Beacon Lesson Plan Library
Bay District Schools
This activity is a fun way to introduce measurement. After reading How Long Is A Foot? the students use nonstandard measuring devises to measure different items and place them in order from longest to shortest.
The student uses nonstandard methods to compare and order objects according to their lengths or weights.
- How Long Is A Foot?Myller, Rolf, 1990, New York, Bantam Doubleday Dell Publishing Group, Inc.
-Items for the demonstration
-Individual student baggies containing 5 items and manipulative bears. (EX: pencils, erasers, crayons, paper clips, wrapped candy, small toys...) The items do not need to be the same for each bag. Premeasure items so that you have an exact number of bears as your length instead of worrying about fractions of bears.
-Checklist (See Assessment)
1. Gather materials to be used: The book: How Long Is A Foot?, baggies, Teddy Bear Counters, materials to be measured (Ex.: Pencils, crayons, small toys, wrapped candy)
2. Fill a bag with 5 items to be measured, along with several Bear Counters, for each child in the class. The items do not need to be the same for each bag. Premeasure items so that you have an exact number of bears as your length instead of worrying about fractions of bears.
3. Make a copy of the checklist for the teacherís use.
1. Ask the students what they know about measurements and why would we want to measure things. Encourage and accept all responses.
2. Introduce the terms: Long and Short, Longer and Shorter.
3. As an example, use different items available around the classroom, and ask the students to compare and tell you which is longer or shorter. Put items in order from longest to shortest.
4. Tell the students that you are going to read them a story about a king and some problems that are encountered when ordering a birthday present for the queen.
5. Read the story How Long Is A Foot? to the class.
6. Discuss story with the class.
7. To encourage discussion ask the students comprehension questions such as:
What was it that the king was wanting?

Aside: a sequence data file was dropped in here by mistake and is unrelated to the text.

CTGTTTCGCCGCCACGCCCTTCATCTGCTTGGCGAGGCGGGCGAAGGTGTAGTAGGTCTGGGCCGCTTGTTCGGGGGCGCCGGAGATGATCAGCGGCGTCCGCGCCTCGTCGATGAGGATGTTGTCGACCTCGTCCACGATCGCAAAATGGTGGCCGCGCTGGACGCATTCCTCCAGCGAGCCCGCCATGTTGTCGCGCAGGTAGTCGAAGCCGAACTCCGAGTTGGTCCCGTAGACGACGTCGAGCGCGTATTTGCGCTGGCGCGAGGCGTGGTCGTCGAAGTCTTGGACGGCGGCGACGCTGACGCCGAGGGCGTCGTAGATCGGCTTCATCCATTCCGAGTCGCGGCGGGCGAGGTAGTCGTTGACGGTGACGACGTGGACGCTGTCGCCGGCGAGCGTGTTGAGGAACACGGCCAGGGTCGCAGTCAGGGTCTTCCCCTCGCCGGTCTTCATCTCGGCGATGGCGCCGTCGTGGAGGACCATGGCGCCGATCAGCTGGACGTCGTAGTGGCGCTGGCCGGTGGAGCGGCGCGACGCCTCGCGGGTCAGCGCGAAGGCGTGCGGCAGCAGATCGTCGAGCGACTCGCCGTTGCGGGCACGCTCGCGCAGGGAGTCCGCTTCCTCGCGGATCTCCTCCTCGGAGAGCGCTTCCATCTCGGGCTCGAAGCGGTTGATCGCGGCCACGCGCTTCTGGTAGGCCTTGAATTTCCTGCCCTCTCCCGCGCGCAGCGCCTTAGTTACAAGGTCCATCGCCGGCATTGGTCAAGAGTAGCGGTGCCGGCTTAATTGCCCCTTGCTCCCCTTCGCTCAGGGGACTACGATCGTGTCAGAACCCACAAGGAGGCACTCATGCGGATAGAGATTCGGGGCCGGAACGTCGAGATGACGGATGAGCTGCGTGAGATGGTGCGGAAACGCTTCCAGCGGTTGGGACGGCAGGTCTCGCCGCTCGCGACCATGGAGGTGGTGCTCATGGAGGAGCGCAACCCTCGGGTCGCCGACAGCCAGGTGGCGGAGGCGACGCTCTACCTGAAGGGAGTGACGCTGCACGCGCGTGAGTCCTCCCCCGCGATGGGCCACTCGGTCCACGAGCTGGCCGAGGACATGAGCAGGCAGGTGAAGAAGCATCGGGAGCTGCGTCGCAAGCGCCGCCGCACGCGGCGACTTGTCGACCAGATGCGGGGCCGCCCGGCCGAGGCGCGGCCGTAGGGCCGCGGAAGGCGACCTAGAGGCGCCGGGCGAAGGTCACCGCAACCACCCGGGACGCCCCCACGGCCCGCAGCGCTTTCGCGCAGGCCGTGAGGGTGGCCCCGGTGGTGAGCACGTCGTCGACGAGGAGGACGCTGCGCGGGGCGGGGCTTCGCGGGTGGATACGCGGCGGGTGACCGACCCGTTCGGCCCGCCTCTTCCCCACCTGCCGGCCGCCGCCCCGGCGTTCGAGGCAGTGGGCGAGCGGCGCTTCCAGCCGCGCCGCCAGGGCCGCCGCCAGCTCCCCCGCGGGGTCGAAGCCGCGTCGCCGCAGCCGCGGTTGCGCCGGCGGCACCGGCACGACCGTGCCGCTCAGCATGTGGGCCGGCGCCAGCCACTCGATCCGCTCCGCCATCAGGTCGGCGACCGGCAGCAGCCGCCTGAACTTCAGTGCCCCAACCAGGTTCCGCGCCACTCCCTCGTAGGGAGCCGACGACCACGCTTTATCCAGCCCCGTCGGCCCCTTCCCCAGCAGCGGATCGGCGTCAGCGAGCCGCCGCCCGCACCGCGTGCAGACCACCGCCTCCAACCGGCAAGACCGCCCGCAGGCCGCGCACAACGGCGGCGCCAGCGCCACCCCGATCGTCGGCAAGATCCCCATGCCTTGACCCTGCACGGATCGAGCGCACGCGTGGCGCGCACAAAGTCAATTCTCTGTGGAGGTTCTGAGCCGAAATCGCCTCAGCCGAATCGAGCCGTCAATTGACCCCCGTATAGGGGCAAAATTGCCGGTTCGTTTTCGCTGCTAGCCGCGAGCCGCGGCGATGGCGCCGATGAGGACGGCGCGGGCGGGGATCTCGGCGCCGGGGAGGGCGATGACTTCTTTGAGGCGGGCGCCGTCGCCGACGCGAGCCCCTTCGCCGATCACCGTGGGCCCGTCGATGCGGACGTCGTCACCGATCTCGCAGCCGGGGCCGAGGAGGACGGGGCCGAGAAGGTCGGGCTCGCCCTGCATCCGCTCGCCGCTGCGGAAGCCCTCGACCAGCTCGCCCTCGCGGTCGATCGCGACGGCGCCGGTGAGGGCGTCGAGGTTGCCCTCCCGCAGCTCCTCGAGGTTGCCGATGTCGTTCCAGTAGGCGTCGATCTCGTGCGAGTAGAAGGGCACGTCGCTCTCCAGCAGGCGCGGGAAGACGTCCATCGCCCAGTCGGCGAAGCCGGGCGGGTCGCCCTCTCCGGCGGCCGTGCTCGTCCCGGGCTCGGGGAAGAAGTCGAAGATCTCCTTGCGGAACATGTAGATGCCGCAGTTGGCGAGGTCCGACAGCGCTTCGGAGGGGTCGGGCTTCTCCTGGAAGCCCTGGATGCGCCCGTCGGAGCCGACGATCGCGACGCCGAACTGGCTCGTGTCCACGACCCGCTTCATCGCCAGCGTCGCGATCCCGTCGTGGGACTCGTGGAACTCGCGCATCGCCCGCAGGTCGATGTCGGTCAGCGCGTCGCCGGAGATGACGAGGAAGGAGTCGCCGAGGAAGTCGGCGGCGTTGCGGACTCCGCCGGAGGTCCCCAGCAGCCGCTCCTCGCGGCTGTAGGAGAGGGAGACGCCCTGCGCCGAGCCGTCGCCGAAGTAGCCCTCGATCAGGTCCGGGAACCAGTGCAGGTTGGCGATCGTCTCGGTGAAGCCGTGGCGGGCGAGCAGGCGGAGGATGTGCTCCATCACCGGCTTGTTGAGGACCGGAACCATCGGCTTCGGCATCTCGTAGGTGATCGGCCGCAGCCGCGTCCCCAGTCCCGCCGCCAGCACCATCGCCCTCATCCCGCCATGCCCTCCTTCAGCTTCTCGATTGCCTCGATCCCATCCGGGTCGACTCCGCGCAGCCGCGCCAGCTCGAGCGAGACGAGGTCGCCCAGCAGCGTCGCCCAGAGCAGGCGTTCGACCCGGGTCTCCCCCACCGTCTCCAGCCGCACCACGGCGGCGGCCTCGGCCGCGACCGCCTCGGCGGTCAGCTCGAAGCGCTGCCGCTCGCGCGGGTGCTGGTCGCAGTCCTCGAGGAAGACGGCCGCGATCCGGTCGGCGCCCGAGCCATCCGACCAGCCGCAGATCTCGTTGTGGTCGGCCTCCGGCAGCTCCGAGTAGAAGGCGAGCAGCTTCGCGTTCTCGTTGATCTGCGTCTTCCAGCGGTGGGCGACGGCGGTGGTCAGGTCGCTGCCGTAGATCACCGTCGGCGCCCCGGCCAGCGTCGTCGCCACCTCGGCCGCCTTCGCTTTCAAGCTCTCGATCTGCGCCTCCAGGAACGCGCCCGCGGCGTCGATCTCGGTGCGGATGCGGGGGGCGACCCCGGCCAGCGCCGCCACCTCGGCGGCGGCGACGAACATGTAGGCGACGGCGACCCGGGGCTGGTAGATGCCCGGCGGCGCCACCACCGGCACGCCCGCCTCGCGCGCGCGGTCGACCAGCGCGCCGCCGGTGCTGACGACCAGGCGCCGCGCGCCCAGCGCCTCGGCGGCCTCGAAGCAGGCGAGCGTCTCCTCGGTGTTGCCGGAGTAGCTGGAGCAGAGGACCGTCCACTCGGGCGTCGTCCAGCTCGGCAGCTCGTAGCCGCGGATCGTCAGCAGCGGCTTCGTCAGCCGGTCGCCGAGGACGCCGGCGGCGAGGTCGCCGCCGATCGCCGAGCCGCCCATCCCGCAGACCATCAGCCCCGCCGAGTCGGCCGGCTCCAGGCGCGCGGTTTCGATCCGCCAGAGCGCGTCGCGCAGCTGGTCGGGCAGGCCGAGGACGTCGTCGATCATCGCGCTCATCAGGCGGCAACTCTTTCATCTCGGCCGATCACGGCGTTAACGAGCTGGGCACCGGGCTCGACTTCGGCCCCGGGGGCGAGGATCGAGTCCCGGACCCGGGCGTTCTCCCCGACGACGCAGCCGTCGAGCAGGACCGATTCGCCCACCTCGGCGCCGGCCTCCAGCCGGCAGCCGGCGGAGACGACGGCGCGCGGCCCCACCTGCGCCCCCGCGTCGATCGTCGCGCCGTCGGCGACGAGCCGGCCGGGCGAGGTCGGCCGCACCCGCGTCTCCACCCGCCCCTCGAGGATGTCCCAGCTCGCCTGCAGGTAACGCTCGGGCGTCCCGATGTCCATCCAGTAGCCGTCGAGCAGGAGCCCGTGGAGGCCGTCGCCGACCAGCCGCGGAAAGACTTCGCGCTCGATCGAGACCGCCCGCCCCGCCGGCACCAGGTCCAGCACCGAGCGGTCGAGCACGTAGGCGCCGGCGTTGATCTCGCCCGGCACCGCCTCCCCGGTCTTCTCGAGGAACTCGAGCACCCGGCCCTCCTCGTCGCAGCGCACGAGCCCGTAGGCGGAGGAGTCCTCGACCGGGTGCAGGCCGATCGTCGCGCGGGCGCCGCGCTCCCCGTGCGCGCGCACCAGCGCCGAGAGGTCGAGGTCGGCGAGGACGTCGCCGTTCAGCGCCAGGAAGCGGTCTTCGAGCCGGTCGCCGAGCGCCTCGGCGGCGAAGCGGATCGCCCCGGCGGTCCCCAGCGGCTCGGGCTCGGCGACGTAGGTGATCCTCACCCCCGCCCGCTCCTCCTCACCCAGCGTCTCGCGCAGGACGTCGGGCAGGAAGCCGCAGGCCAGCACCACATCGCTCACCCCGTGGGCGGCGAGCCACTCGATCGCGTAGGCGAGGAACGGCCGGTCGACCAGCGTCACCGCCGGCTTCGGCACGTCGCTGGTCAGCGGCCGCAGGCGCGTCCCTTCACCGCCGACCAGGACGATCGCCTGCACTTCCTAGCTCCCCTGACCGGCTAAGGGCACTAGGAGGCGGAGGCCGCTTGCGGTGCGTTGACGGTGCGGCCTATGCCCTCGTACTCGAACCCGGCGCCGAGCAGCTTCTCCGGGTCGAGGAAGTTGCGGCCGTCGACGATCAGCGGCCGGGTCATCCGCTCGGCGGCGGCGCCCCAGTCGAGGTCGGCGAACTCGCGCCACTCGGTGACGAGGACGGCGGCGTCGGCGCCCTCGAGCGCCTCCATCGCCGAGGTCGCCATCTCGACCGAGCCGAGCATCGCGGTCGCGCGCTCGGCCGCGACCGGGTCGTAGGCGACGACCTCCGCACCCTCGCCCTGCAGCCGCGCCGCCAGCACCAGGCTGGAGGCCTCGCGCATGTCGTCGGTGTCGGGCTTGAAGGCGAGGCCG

Why did he want a bed (or gift) made for the queen?
What did the king use the measure the size of the bed?
Did the carpenter follow the directions that the king gave him?
Which bed was shorter? Which bed was longer?
Why was the size of the bed not the size that the king ordered if the carpenter followed his directions?
How did they finally solve the problem?
8. Invite a student to come to the front of the classroom and have him/her take 6 steps, placing his or her feet heel to toe. (May have to demonstrate this to the student.) Mark the spot where the child ends up.
9. In the same place that the student began, take 6 steps, placing your feet heel to toe and mark the spot where you end up.
10. Ask the students who went the shortest distance? Who went the longest? What determined the longest distance?
11. Ask another student to come to the front of the class, asking the class who they think will go the longest distance and why.
12. Repeat steps 6 and 7 with this student.
13. Tell students that you have prepared bags with 5 items and some of the manipulative bears and that you want them to measure the items in the bag using the bears.
14. Demonstrate to the students how they are to measure using the bears. An example may be using a crayon and placing the bears side by side beside the crayon and counting how many bears you had to use to be same length as the crayon.
EX: The crayon may be 5 bears long.
15. Using the checklist tell the students how they will be assessed and what will show mastery.
16. Have the class helper pass out the prepared bags, one for each student.
17. Ask each student to measure their items with their bears and to put their items in order from longest to shortest.
18. When students have finished this task, ask them to raise their hands so that you can check their work. Walk around observing and formatively assessing studentsí work. As the teacher assesses each student's work, she needs to ask questions that will have students compare the objects. (Is item A shorter or longer than Item B?), etc.
19. Have the students trade their baggies with another student in the class. Repeat step 16, and have the students raise their hands when finished. This time when you walk around and observe student work, use the checklist to determine student mastery. Students not reaching mastery should be retaught and reassessed
20. When all students are finished, gather materials and review what has been taught.
This is a formative assessment on ordering and comparing lengths using nonstandard units of measurement. The students will be able to measure certain objects in the classroom using a nonstandard method of measurement, comparing them, and then putting them in sequential order according to length.
The students measure and compare 5 objects and place them in sequential order from longest to shortest.
S: The student is able to measure the 5 given items using Bears and place them in order from longest to shortest. As students are asked to compare the items, they are able to compare 95% of the items.
N: The student is able to measure the 5 given items using Bears and place them in order from longest to shortest, with only 1 or 2 being in the wrong position. As students are asked to compare the items, the are able to compare 50% of the items.
U: The student is able to measure the 5 given items using Bears and place them in order from longest to shortest, with 3 or more being in the wrong position. Students are not able to compare 50% or more of the items.
This could be used as the beginning lesson for a unit in measurement.